Saturday, December 31, 2005

Happy New 2006 Year!

I wish you a great year. By the way, the book "Disinfect Your Mind" is already edited and it's going to be published really soon, in first quarter. Happy New Year! --Ely

Tuesday, December 27, 2005

Persuasion: The Art of Getting What You Want by Dave Lakhani

Beyond Reason : Using Emotions as You Negotiate – Wiley, 2005, ISBN 0-471-73044-0, 256 P. As we know, persuasion is essentially all about passing a set of meme with anchors and carriers fitted for the individual or a group and payload entwined with them. Here are some chapter titles: “Storytelling”, “Gurudom”, “Exclusivity and Availability”, “Curiosity” – it all should sound familiar to you if you read the chapter on anchors in my book. Still, the book gets it much father than simply listing the anchors and gives a good review of how to use them down to famous bullet lists. It’s a little amateurish when speaking of electronic persuasion – web, maillists and blogs, but other than that it’s a really good read.

Saturday, December 17, 2005

The Ape in the Corner Office: Understanding the Workplace Beast in All of Us by Richard Conniff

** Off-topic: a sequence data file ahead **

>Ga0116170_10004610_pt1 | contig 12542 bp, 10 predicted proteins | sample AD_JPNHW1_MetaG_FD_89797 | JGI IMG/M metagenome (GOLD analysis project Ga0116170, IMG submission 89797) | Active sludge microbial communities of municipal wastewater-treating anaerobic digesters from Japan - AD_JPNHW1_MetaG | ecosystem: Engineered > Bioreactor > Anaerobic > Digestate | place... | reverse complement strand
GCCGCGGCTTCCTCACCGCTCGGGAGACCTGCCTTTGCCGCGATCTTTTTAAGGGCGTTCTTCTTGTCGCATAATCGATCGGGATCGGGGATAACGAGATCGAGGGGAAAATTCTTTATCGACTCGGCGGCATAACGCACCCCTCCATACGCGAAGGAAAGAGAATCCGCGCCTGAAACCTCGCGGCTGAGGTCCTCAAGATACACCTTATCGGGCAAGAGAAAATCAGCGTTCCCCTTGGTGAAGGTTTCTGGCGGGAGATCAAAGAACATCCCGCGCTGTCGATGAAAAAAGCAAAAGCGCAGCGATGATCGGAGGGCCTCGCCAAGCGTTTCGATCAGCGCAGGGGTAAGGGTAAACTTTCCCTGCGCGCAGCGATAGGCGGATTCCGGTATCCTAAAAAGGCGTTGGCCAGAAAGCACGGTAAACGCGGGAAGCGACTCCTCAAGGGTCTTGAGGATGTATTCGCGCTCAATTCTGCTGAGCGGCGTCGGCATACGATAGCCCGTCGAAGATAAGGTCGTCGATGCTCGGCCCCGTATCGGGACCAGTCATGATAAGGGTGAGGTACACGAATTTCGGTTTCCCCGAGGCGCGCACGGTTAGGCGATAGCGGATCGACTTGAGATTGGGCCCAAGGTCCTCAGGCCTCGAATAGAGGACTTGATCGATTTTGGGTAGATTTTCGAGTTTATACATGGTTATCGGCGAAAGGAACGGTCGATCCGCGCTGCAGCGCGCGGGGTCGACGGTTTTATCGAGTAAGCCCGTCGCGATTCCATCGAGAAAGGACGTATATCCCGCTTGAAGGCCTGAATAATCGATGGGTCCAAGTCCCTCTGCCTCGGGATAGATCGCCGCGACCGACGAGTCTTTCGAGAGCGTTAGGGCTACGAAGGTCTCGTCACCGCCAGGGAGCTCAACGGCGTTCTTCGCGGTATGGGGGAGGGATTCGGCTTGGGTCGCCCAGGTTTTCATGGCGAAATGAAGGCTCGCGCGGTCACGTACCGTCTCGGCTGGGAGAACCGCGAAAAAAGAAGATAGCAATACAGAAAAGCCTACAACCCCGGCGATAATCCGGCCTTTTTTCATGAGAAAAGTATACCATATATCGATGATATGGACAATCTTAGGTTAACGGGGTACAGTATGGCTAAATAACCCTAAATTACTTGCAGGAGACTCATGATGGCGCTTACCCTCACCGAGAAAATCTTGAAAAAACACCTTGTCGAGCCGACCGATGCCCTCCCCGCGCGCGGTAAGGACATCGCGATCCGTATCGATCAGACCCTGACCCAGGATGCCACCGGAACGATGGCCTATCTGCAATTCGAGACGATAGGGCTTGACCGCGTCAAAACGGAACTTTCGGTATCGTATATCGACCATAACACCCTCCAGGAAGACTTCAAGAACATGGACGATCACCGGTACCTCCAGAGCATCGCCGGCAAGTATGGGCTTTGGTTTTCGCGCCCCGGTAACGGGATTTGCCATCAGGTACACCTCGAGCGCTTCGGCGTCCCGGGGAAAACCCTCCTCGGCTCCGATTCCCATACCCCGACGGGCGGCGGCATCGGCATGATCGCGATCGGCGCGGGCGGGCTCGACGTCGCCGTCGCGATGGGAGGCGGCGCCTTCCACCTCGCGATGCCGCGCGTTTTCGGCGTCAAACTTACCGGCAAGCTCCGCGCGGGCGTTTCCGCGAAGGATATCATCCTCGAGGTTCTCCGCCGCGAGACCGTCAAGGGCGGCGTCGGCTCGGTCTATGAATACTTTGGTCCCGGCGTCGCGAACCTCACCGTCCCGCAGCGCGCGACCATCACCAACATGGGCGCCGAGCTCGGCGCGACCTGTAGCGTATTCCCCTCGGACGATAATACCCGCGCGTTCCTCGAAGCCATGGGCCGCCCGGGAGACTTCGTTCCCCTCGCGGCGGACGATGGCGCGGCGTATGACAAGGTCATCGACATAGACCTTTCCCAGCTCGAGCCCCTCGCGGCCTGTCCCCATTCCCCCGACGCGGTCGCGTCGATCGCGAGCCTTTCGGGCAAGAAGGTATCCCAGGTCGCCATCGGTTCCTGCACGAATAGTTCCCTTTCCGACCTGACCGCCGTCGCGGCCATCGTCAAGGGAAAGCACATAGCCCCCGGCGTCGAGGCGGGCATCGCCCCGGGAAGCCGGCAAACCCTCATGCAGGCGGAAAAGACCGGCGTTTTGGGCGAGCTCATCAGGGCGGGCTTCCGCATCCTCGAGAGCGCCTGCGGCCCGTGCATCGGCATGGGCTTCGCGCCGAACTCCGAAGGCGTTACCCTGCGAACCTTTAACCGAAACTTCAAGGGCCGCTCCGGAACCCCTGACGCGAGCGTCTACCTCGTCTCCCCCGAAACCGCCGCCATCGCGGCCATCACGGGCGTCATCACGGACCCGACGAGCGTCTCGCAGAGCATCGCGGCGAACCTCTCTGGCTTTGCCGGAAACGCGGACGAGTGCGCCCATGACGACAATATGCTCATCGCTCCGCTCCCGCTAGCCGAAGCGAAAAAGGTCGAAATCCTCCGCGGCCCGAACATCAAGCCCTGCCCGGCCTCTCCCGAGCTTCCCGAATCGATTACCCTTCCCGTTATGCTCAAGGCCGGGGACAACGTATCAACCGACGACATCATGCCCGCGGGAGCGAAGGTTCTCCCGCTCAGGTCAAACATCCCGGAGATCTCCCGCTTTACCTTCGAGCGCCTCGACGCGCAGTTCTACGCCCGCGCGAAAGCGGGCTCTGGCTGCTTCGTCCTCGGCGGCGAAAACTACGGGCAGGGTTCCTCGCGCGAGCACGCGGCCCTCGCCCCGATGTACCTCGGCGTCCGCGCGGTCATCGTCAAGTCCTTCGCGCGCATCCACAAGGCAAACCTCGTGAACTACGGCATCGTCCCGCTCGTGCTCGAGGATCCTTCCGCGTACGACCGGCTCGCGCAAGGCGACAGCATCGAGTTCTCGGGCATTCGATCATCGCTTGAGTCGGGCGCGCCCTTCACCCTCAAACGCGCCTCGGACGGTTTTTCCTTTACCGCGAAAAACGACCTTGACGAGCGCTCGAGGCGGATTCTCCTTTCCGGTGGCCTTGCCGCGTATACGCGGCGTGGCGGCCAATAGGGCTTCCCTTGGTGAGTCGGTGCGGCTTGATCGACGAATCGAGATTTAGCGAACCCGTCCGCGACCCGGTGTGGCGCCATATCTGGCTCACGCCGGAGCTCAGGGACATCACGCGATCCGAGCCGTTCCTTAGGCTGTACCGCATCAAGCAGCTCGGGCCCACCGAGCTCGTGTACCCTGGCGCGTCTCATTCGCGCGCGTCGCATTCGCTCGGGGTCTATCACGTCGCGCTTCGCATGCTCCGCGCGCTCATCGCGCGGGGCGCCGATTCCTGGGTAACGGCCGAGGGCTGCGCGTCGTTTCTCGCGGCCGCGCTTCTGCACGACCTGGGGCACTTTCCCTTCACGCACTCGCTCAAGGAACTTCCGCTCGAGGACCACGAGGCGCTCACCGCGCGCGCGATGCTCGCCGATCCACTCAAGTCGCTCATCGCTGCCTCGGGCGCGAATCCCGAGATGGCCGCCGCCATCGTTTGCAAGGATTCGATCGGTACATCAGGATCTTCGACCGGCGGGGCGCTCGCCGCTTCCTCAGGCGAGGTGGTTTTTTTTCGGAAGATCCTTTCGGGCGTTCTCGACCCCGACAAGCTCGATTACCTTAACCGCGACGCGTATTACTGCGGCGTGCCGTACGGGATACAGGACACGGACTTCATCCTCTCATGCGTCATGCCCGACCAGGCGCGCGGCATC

The Ape in the Corner Office : Understanding the Workplace Beast in All of Us – Crown Business, 2005, ISBN 1-4000-5219-X, 352 P. Although this book is not directly related to memetics, it’s great and a real fun to read. The main approach of the book is to trace our workplace behavior to our animal ancestry, and to show what to do about it. Hence, you will not find terms like “meme” or “group selection” in this book, the author clearly is well aware of them – enough to say that one of the chapters is called “Nice Monkey: The Search for the Unselfish Gene”, clearly a tribute to Dawkins’ “Selfish Gene” book. Still he touches the subjects easily explainable with the memetics theory. One example is the chapter “Monkey See…: The Power of Imitation”, where he talks about such subjects as “The Infectious Workplace” about emotions and attitudes spreading in a workplace like infections, or “Caveat Imitator” where he discusses how new managements fads get afoot because of success stories. The second example is specially illustrative. Here is how it goes: imagine N companies engaged in different and worthless initiatives. Some of them will fail, some, by an accident, succeed. Successful ones may be adopted by others with another round of random results. Early or later, some initiative will collect three or four success stories in a row. Once it happens, management consultants start to spread it as “carriers”. Quote: “…and like the vectors of a disease the quickly spread the Big Idea around the corporate market place.” That was the case with “quality circles” in 70s, “job enrichment”, total quality management”, or “reengineering”. Does this remind you of something? Yes, many management theories are a perfect example of mind viruses with the anchors, carriers and payload in a clear sight. By the way, being somewhat related to the management theories, I don’t think that all these initiative were really useless. It’s just once the fad is on, a lot of people, who have no clue, are starting to spread it around, as well as a lot of people, who are not capable of executing on them, try to do so. Management theories, like nuclear physics, require intelligence to be applied. Otherwise, you get a big boom – wrong place, wrong time. In the end, I cannot resist one more quote from the book: “Assuming it holds up to scrutiny, the beauty of the idea is that it seems to provide a coherent explanation of the behavior of creatures from flatworms to corporate CEOs.